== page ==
So if you’re an Ubuntu user and you use Unity for your desktop and Chromium (or Chrome) as (one of) your browser(s), maybe you’ve been bugged by the placement of the window buttons when you don’t have the window maximized. If you want some consistency, there’s an easy fix that you can run from the command line. If you want to change the placement or order of your window buttons in Chromium, just open up a terminal window and enter
gconftool-2 --set /apps/metacity/general/button_layout --type string "minimize,maximize,close:"
Note that the code above will move the buttons to the left but won’t put them in the right order. If you want to put them in the same order as the window buttons on all your other programs, change the order so “close” is the first item in the above command. The colon in that string indicates the placement of the buttons, so if you want to move the buttons back to the right, move the colon to the beginning of the string (and of course reorder the buttons, unless you like a little bit of inconsistency just to screw with other users on a particular machine).
Credit goes to Leet Tips for the command, though not the explanation (that was me).
We recently deployed a new cart containing 20 of Samsung’s new $250 Chromebook. If you haven’t been able to get your hands on one of these new machines, let me just say that they’re really quite nice, especially for the price. Yes, the build-quality is a bit, well, plastic-y, but what can you really ask of a machine that costs that little? We’re a Google Apps campus, so Chromebooks are a great choice for a lot of things, and if we need some software that doesn’t run on them, we have other laptop carts.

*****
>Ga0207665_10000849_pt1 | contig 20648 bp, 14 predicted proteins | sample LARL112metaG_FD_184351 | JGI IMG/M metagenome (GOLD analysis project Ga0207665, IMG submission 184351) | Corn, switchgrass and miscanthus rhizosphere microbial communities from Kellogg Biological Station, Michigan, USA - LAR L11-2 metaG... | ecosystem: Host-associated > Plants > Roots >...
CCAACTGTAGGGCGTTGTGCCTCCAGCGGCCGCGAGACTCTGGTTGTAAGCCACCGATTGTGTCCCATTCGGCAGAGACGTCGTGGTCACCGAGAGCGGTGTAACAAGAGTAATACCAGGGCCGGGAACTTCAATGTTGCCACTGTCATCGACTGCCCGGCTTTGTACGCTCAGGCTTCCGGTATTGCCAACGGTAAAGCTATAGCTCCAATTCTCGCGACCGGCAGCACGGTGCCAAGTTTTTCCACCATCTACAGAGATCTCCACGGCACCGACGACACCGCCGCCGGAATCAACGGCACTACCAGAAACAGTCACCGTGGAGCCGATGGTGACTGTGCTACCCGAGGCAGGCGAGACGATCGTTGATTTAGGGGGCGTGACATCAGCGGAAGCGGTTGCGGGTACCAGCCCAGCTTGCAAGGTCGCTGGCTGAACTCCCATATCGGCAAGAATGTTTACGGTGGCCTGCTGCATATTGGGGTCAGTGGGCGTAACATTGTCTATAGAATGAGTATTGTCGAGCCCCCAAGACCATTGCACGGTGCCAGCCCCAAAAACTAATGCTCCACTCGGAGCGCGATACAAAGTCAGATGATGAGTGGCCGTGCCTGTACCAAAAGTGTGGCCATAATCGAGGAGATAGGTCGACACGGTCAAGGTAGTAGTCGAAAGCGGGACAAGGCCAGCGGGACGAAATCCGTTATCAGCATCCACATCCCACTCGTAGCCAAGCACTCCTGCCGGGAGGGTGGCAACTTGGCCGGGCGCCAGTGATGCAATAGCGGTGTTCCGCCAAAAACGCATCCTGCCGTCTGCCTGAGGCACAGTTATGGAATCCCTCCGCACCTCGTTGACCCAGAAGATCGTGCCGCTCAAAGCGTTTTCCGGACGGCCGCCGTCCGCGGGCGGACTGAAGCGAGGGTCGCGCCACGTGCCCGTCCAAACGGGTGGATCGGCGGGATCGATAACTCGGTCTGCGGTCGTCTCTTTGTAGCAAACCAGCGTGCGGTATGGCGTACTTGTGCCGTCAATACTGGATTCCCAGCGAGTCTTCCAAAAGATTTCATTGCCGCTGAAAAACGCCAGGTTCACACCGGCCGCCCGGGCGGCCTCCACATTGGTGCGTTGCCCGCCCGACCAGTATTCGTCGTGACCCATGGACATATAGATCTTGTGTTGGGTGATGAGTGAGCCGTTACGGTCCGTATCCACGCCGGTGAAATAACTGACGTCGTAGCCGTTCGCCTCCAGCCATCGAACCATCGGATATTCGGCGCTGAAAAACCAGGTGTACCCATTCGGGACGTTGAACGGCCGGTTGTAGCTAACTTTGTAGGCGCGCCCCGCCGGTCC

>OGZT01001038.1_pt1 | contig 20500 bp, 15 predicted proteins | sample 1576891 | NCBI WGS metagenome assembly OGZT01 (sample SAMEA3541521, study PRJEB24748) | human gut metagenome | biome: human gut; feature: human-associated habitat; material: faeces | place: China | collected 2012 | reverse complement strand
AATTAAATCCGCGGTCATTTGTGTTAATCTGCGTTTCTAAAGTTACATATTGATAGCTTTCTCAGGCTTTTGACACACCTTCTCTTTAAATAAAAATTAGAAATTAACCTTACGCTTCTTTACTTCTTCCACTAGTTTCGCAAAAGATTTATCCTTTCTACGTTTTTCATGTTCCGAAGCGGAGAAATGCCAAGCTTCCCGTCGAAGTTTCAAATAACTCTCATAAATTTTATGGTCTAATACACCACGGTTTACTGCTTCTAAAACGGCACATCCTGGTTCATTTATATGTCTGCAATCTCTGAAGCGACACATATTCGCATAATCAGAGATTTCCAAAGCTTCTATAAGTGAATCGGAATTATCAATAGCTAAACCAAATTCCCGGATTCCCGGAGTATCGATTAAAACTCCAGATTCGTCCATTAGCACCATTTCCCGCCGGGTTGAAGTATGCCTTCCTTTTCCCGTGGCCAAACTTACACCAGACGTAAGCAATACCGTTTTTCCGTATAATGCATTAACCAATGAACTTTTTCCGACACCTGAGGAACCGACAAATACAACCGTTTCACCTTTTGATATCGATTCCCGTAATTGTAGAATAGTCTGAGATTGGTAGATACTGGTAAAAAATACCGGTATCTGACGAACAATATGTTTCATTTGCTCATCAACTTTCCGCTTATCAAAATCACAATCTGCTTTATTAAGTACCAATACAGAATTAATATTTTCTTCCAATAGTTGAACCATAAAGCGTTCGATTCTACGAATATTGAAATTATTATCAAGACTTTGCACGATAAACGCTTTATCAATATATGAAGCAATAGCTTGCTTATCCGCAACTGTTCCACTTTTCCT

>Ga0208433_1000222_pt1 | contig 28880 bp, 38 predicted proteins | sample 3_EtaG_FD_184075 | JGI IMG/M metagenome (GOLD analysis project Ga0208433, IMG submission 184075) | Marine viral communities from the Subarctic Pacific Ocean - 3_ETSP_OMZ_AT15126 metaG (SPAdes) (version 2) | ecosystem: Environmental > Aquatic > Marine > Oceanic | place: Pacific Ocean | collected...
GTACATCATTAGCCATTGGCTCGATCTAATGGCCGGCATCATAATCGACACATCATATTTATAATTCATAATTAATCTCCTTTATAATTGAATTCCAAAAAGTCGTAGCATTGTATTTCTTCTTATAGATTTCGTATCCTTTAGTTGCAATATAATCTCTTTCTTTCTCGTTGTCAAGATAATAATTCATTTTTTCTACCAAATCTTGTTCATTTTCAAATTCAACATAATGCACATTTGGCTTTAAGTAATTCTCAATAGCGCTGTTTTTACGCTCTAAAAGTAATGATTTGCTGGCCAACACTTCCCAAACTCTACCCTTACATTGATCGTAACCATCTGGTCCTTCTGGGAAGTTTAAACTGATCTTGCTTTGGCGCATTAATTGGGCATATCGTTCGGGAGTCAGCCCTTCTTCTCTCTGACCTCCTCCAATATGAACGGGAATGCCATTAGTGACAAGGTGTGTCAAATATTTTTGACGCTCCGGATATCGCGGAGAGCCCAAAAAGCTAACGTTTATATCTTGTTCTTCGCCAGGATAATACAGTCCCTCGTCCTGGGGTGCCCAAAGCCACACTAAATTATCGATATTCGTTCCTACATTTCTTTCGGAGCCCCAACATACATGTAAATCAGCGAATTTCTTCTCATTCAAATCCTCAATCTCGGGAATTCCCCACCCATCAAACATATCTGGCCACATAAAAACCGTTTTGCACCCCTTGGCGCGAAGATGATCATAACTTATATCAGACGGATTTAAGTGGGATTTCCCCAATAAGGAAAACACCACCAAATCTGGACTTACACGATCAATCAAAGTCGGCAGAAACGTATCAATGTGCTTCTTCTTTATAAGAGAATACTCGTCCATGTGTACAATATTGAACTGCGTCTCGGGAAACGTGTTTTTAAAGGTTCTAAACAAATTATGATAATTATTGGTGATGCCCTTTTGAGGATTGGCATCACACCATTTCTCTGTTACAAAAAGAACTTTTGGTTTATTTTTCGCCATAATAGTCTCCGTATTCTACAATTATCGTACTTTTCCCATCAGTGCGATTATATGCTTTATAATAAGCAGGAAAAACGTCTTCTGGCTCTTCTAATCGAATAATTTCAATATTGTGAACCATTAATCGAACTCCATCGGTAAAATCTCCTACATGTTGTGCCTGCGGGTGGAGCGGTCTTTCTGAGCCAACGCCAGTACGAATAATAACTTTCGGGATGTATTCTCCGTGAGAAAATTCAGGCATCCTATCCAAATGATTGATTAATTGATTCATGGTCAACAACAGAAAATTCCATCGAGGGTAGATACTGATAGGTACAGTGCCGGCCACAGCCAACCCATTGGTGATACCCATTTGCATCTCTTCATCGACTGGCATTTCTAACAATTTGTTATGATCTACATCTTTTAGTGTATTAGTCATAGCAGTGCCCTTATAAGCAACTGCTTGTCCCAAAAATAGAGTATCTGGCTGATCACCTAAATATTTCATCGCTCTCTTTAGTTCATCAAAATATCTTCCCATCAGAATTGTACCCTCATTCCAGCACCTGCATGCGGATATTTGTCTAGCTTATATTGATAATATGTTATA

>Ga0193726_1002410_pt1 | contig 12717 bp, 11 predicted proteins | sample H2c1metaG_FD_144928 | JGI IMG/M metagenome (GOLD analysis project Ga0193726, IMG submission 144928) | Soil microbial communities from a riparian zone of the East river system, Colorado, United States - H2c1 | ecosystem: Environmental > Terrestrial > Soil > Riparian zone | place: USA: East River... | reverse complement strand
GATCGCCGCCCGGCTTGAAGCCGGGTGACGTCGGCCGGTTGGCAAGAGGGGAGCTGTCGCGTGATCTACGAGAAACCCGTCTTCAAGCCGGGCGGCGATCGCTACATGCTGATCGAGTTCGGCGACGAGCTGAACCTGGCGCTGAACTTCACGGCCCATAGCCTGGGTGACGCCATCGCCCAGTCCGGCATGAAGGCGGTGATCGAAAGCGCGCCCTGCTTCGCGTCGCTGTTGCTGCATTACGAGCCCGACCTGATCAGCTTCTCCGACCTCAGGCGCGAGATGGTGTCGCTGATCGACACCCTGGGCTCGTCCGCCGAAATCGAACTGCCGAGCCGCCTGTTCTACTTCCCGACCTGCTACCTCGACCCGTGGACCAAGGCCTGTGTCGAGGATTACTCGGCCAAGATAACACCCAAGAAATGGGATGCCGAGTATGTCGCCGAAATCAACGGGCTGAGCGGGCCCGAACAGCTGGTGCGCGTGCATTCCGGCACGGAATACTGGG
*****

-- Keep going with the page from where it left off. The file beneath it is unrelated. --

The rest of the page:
A day or so after we first deployed the cart, though, we ran into a pretty major (but avoidable) hiccup–they were killing our network. Some students were able to log in but unable to get to the site they needed, while others weren’t even able to log in. Worse, students with their own laptops were also unable to get online, or their connection speeds were about what you would expect if you dialed into AOL with your Pentium 2 PC.
Why did this happen, and how can it be avoided in the future, you ask?
These machines shipped with Chrome OS version 23-point-something, and the current production release of Chrome OS is 25-point-something. The machines also needed a firmware update. This accounted for something on the order of 300MB of data that each machine needed to pull down. That would kill just about any AP. While our machines are enterprise-enrolled and thus had gone on the network at least once before they were first used in class in order to get them enrolled in our domain, none of them had been online for more than 30 seconds. In our domain management dashboard, we were able to set our machines to scatter automatic updates over a period of days to prevent this problem from recurring (the available range is 1-14 days), but, as a preventative measure before we did this, we pulled out the new machines two or three at a time and forced them to update.
As of this writing, I have received reports of 16 of the 20 Chromebooks being used at the same time by a class with no abnormal slowdowns in the network.
I must acknowledge the help and advice offered by members of the Chromium OS dev team who came to our aid quickly and helped us solve this issue in an afternoon.